Arlington County Board Candidate Audrey Clement welcomed the news that 1812 N. Moore Street, Arlington’s tallest office building–which has been vacant since construction in 2013–will soon have a new tenant.
“Finding a tenant was a major coup for the owner, Monday Properties, and for the County itself, which is struggling with a 20% office vacancy rate,” said Clement. “But the choice of tenant–Nestle USA–leaves a lot to be desired.”
With a market capitalization of $235 billion and $9.4 billion in annual profits, Nestle is the world’s largest food corporation. But there is a dark side to Nestle – and it’s not chocolate.
Nestle gained international notoriety in the seventies and eighties for marketing breast milk substitutes in impoverished countries, causing widespread malnutrition and even death to infants hooked on formula prepared with unsafe drinking water.
In 2008 the Chinese government accused Nestle of marketing melamine laced milk products.
In 2016 the pro-business U.S. Supreme Court rebuffed Nestle’s attempt to dismiss a case brought by former child slaves from Mali, upholding an appeals court decision that the children have standing to sue Nestle in federal court.
Nestle’s tarnished public image isn’t limited to allegations of predatory practices overseas. Outgoing Nestle Chairman Peter Brabeck claims that water that is not needed for hydration or sanitation is not a right but a commodity that should be priced.
But Nestle is paying little to nothing for the bottled water it markets. As recently as 2015, residents of then drought stricken Sacramento revealed that Nestle was purchasing tens of millions of gallons of water from Sacramento aquifers at residential rates, bottling the water and selling it for a huge profit.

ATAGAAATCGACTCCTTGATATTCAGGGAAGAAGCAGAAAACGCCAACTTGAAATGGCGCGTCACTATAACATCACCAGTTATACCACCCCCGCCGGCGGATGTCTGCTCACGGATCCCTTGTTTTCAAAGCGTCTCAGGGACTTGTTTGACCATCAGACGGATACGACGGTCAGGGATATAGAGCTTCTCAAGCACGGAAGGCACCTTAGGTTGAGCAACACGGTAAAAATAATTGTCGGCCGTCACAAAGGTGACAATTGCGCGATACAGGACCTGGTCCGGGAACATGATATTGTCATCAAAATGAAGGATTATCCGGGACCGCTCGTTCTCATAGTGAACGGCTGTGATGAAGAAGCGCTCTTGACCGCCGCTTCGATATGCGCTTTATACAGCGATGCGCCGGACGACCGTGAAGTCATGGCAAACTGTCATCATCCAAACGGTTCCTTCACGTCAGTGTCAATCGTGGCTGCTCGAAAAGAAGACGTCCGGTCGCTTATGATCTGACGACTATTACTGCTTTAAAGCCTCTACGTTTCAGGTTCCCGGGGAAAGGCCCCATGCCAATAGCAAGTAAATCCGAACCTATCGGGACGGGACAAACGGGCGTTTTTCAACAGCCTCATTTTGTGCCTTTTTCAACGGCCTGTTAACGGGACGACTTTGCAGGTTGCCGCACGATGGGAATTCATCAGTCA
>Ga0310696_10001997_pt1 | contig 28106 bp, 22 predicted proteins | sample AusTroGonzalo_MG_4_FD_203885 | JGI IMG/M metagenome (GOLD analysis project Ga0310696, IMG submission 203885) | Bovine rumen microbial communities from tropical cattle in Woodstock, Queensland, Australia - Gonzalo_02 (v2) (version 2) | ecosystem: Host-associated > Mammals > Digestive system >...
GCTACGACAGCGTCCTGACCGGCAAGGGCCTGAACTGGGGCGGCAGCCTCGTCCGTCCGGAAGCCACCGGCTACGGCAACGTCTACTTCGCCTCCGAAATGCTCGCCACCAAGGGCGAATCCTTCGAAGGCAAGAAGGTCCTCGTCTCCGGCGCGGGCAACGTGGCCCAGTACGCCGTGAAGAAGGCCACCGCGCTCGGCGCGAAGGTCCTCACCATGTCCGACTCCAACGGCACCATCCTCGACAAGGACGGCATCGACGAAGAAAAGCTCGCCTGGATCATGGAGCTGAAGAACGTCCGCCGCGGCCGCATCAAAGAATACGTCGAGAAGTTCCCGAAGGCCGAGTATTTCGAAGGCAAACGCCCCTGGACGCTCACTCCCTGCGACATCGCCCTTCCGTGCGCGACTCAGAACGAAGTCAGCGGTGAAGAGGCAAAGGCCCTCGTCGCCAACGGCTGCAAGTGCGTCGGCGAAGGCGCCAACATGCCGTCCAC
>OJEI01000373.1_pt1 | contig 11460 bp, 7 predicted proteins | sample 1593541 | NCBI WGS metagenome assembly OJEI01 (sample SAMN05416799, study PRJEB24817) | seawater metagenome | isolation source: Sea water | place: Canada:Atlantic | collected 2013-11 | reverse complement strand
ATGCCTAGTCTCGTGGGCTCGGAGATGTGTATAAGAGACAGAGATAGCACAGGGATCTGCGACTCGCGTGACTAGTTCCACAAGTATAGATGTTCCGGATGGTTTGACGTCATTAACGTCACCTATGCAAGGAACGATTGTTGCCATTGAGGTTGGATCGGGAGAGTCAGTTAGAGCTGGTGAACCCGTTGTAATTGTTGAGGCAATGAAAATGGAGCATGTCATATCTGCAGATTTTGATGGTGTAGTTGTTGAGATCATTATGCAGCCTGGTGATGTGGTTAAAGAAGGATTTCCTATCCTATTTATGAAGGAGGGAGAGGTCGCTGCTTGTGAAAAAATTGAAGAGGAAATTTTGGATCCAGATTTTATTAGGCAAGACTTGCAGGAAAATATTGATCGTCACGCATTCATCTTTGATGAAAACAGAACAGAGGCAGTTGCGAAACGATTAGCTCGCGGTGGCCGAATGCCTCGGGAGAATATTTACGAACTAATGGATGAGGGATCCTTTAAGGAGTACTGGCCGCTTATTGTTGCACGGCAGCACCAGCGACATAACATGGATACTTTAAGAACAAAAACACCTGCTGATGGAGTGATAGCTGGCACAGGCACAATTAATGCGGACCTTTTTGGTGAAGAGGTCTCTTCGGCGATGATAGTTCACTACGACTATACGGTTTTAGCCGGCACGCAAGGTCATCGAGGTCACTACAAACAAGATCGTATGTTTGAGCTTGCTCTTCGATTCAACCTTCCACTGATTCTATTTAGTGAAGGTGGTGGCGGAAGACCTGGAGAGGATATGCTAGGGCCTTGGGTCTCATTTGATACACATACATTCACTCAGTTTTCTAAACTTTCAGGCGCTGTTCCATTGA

It was also revealed that Nestle had been drawing water from San Bernardino National Forest without a permit from U.S. Forest service since 1988.
In 2016 Democracy Now revealed that Nestle has been pumping water for decades from aquifers that feed Lake Michigan free of charge. Nestle’s bottled water was used to supply residents of Flint, Michigan, who were themselves billed for the water piped to their homes from the polluted Flint River.
Arlington County Board is clearly unconcerned about Nestle’s less than stellar corporate reputation. But Nestle would be unhappy to learn that County Board Chairman Jay Fisette, opposes bottled water use. In fact in 2013 Fisette launched a campaign to discourage bottled water in Arlington County at a forum he hosted at George Mason University called “Just Say No to Bottled H20.”
In 2013 Fisette argued that bottled water is expensive, wasteful and polluting. His mantra was: “Think outside the bottle.”
Now County Board under Fisette’s leadership not only welcomes the world’s largest producer of bottled water, it actually forked over $6 million in local funds to induce Nestle USA to make the move. Governor McAuliffe chipped in another $10 million of state funds. That’s a little hard to swallow when you consider how Nestle makes its money.